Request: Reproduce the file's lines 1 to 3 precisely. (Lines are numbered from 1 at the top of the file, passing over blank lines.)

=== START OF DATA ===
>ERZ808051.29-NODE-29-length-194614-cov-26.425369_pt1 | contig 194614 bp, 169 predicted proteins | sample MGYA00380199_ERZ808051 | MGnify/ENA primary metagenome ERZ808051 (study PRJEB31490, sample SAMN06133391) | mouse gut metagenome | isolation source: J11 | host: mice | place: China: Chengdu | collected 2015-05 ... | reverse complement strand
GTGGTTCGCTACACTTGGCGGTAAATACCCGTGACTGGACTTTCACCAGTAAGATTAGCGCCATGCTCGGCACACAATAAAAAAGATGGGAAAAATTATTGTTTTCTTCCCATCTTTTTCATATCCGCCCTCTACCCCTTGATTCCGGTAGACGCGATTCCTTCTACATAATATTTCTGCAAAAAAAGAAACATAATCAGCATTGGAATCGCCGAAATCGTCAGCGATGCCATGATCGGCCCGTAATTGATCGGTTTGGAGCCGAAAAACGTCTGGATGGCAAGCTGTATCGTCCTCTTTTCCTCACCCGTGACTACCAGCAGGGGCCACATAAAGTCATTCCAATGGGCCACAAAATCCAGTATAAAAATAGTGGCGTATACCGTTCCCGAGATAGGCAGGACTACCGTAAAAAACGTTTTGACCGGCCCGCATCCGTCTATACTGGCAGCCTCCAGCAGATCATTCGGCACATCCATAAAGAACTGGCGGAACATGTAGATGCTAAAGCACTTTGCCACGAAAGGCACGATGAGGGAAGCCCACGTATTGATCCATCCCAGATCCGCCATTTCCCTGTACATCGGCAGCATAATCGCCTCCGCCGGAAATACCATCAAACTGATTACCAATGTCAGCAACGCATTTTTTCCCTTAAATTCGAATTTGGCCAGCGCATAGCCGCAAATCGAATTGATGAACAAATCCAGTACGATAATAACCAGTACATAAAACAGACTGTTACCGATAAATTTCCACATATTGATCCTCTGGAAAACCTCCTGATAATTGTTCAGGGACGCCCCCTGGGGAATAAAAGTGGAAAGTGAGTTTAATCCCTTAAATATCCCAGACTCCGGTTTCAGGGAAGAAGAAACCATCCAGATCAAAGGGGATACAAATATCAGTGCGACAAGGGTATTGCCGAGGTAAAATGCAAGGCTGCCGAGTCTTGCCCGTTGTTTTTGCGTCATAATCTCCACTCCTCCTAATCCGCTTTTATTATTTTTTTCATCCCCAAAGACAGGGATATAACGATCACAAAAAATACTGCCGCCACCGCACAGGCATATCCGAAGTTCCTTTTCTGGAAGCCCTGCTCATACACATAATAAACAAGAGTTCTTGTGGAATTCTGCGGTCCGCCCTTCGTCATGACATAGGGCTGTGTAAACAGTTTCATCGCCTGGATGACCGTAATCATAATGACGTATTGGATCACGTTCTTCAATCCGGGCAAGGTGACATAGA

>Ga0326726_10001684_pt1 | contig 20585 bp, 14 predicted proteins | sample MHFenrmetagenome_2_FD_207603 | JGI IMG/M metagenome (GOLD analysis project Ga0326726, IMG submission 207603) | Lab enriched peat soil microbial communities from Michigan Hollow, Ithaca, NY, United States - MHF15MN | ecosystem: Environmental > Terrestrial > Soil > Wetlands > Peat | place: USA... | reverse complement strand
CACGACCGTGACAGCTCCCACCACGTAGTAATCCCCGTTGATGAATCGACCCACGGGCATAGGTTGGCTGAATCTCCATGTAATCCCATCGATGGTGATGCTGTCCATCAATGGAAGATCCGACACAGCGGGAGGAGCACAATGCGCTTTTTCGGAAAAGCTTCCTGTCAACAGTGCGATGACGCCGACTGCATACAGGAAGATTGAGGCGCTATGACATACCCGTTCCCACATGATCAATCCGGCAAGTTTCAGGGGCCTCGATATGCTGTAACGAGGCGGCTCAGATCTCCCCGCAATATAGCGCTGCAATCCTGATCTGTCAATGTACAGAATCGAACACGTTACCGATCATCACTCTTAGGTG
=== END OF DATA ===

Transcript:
>ERZ808051.29-NODE-29-length-194614-cov-26.425369_pt1 | contig 194614 bp, 169 predicted proteins | sample MGYA00380199_ERZ808051 | MGnify/ENA primary metagenome ERZ808051 (study PRJEB31490, sample SAMN06133391) | mouse gut metagenome | isolation source: J11 | host: mice | place: China: Chengdu | collected 2015-05 ... | reverse complement strand
GTGGTTCGCTACACTTGGCGGTAAATACCCGTGACTGGACTTTCACCAGTAAGATTAGCGCCATGCTCGGCACACAATAAAAAAGATGGGAAAAATTATTGTTTTCTTCCCATCTTTTTCATATCCGCCCTCTACCCCTTGATTCCGGTAGACGCGATTCCTTCTACATAATATTTCTGCAAAAAAAGAAACATAATCAGCATTGGAATCGCCGAAATCGTCAGCGATGCCATGATCGGCCCGTAATTGATCGGTTTGGAGCCGAAAAACGTCTGGATGGCAAGCTGTATCGTCCTCTTTTCCTCACCCGTGACTACCAGCAGGGGCCACATAAAGTCATTCCAATGGGCCACAAAATCCAGTATAAAAATAGTGGCGTATACCGTTCCCGAGATAGGCAGGACTACCGTAAAAAACGTTTTGACCGGCCCGCATCCGTCTATACTGGCAGCCTCCAGCAGATCATTCGGCACATCCATAAAGAACTGGCGGAACATGTAGATGCTAAAGCACTTTGCCACGAAAGGCACGATGAGGGAAGCCCACGTATTGATCCATCCCAGATCCGCCATTTCCCTGTACATCGGCAGCATAATCGCCTCCGCCGGAAATACCATCAAACTGATTACCAATGTCAGCAACGCATTTTTTCCCTTAAATTCGAATTTGGCCAGCGCATAGCCGCAAATCGAATTGATGAACAAATCCAGTACGATAATAACCAGTACATAAAACAGACTGTTACCGATAAATTTCCACATATTGATCCTCTGGAAAACCTCCTGATAATTGTTCAGGGACGCCCCCTGGGGAATAAAAGTGGAAAGTGAGTTTAATCCCTTAAATATCCCAGACTCCGGTTTCAGGGAAGAAGAAACCATCCAGATCAAAGGGGATACAAATATCAGTGCGACAAGGGTATTGCCGAGGTAAAATGCAAGGCTGCCGAGTCTTGCCCGTTGTTTTTGCGTCATAATCTCCACTCCTCCTAATCCGCTTTTATTATTTTTTTCATCCCCAAAGACAGGGATATAACGATCACAAAAAATACTGCCGCCACCGCACAGGCATATCCGAAGTTCCTTTTCTGGAAGCCCTGCTCATACACATAATAAACAAGAGTTCTTGTGGAATTCTGCGGTCCGCCCTTCGTCATGACATAGGGCTGTGTAAACAGTTTCATCGCCTGGATGACCGTAATCATAATGACGTATTGGATCACGTTCTTCAATCCGGGCAAGGTGACATAGA

>Ga0326726_10001684_pt1 | contig 20585 bp, 14 predicted proteins | sample MHFenrmetagenome_2_FD_207603 | JGI IMG/M metagenome (GOLD analysis project Ga0326726, IMG submission 207603) | Lab enriched peat soil microbial communities from Michigan Hollow, Ithaca, NY, United States - MHF15MN | ecosystem: Environmental > Terrestrial > Soil > Wetlands > Peat | place: USA... | reverse complement strand